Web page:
I am a firm believer that it’s the little things in life that we will someday treasure the most- watching your kids play, hanging out with the grandparents, going on afternoon walks with the family…These are all things that most of us do everyday that may seem like a boring routine, but to me they are windows into a life that will someday be gone.
In order to preserve the here and now I document our everyday using different techniques that tell a story. My goal with every picture I take is to transport me back to that time, to capture what our life is like right now.
1. Take pictures with your heart, not your head.
When I first started on my photography journey it was hard not to obsess over getting all the technical aspects of a photo correct. Once I grew comfortable with shooting in manual mode I started paying more attention to what I was feeling.
I became a seeker of emotion.
When you are photographing your family look for that fraction of a second to reveal something meaningful.
Something that moves you.
You’ll know when you see it, and when you do it press the shutter button. Training your eye for meaningful interactions not only makes you a better photographer, it will also make you appreciate your life in a whole new way. So next time you are taking photos be mindful of the photos you take and why.
Patience is a big part of documentary photography. Wait, find the moment and then be quick to the draw when the magic happens. Having your camera in reaching distance is always a good way to make sure you don’t miss anything.
2. Watch for interesting compositional elements to help tell the story or move your body to make one!
While taking photos of the kids playing with the hoses I tried moving my self in several different positions to get an interesting composition. You’d be surprised at how moving from one edge of the scene to the next can change the outcome of a photo in dramatic ways.
In the first of these photos I am ducking behind a rose bush to capture my son running through the water on his scooter. This does a couple of things, it creates that pretty pop of pink that frames the scene, it also creates the feeling of peeking in on all the activity, you can tell there’s no interaction between the kids and the camera.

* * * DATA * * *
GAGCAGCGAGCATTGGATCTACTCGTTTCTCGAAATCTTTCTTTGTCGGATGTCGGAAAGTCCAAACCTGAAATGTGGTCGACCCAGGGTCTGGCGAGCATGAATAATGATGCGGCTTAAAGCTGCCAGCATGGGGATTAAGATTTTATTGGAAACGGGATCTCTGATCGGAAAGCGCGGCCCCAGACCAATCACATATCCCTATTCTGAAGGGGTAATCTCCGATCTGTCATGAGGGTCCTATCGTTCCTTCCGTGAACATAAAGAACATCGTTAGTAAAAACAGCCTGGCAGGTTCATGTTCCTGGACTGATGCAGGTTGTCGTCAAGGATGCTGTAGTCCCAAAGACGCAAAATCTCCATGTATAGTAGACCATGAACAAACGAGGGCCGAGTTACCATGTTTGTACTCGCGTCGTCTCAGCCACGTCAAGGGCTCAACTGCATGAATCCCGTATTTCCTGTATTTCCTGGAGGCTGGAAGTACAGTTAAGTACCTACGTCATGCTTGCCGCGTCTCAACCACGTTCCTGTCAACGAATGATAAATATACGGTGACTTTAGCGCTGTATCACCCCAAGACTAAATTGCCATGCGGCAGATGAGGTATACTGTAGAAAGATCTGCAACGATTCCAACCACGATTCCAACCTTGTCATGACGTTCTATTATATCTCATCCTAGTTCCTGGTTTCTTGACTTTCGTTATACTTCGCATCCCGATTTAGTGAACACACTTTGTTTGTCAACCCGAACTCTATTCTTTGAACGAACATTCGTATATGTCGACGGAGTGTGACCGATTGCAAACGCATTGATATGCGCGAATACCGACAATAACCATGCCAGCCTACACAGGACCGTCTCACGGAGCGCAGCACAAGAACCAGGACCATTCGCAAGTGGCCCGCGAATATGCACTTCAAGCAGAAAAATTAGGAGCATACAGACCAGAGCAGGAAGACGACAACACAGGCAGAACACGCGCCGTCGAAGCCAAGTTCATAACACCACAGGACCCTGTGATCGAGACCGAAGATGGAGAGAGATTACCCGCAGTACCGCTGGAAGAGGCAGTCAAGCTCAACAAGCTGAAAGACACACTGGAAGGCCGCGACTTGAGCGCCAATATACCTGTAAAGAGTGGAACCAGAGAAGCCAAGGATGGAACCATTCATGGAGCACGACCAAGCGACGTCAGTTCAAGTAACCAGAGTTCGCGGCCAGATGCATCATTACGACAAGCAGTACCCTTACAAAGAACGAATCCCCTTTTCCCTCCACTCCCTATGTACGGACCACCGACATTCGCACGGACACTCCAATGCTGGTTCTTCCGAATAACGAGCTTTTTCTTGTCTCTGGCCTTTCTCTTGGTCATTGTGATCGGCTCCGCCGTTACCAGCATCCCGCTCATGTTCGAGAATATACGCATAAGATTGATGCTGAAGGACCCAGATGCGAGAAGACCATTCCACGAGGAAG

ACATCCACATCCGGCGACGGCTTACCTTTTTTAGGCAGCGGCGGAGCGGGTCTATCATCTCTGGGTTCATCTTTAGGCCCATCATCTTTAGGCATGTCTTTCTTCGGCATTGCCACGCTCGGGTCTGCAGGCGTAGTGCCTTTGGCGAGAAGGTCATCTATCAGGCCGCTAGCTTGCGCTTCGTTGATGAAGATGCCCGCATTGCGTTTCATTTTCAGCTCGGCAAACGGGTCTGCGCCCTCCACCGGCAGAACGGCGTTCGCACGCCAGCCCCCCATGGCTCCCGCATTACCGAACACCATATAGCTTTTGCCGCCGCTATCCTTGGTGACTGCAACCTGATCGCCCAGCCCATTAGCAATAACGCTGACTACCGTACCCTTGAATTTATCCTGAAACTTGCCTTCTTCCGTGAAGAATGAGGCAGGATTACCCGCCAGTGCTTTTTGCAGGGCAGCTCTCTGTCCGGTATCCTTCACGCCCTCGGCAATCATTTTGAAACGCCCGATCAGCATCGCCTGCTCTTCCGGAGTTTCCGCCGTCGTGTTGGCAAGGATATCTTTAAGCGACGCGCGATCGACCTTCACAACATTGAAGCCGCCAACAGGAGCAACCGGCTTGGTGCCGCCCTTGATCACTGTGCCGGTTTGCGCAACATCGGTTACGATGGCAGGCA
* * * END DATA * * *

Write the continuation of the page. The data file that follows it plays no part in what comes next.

In the second photo I am crouched way down with my camera inches from the ground. I noticed the pretty reflection the puddle was making so I bent way down to capture both the kids and the reflection in the water.
While taking photos of your kids make sure you move around and see what you can find, look for reflections, places to quietly observe, and change your point or view often by moving around the scene.
3. Don’t forget the details!
Don’t forget to capture the details that matter. For me this includes close ups of hands, feet and eyes, the details help tell the story in an intimate and special way. One day when your kids are grown you’ll want to remember the little things.
4. Have fun and experiment!
If you are comfortable shooting in manual mode, start to explore different and fun ways to capture your subjects.
For me this includes freelensing, double exposure and playing around with a slower shutter speed.
Freelesning (step by step how to HERE) is a technique where you remove the lens from the camera ever so slightly and gently rock lens in different directions until you get a sliver of the frame in focus. Freelensing gives your photos a dream-like feeling, some freelensed photos look more like an abstract painting than a photograph.
Double exposures can be done in-camera or in post-processing. A double exposure is two (or more!) pictures, one over the other. Look up your camera’s make and model to see how to create this effect.
Using a slower shutter speed can help to create a feeling of movement. Dropping your shutter speed to anything under 1/250th of a second can cause motion blur for a fast moving object. To further intensify this effect drop it lower to 1/30th of a second or even lower! You’ll start to see motion blur from the moving objects in the frame creating a cool effect.
I hope these tips have helped you!
Wherever your photography journey takes you, make sure that you have fun and don’t take yourself too seriously. When you follow your heart and explore your creativity it will lead you to the most growth.
Hi I’m Katie Jennings, a documentary photographer and filmmaker living in Raleigh NC. My favorite things to photograph are the everyday things with my 3 kids. I also love capturing memories for other families through photography and short family films.
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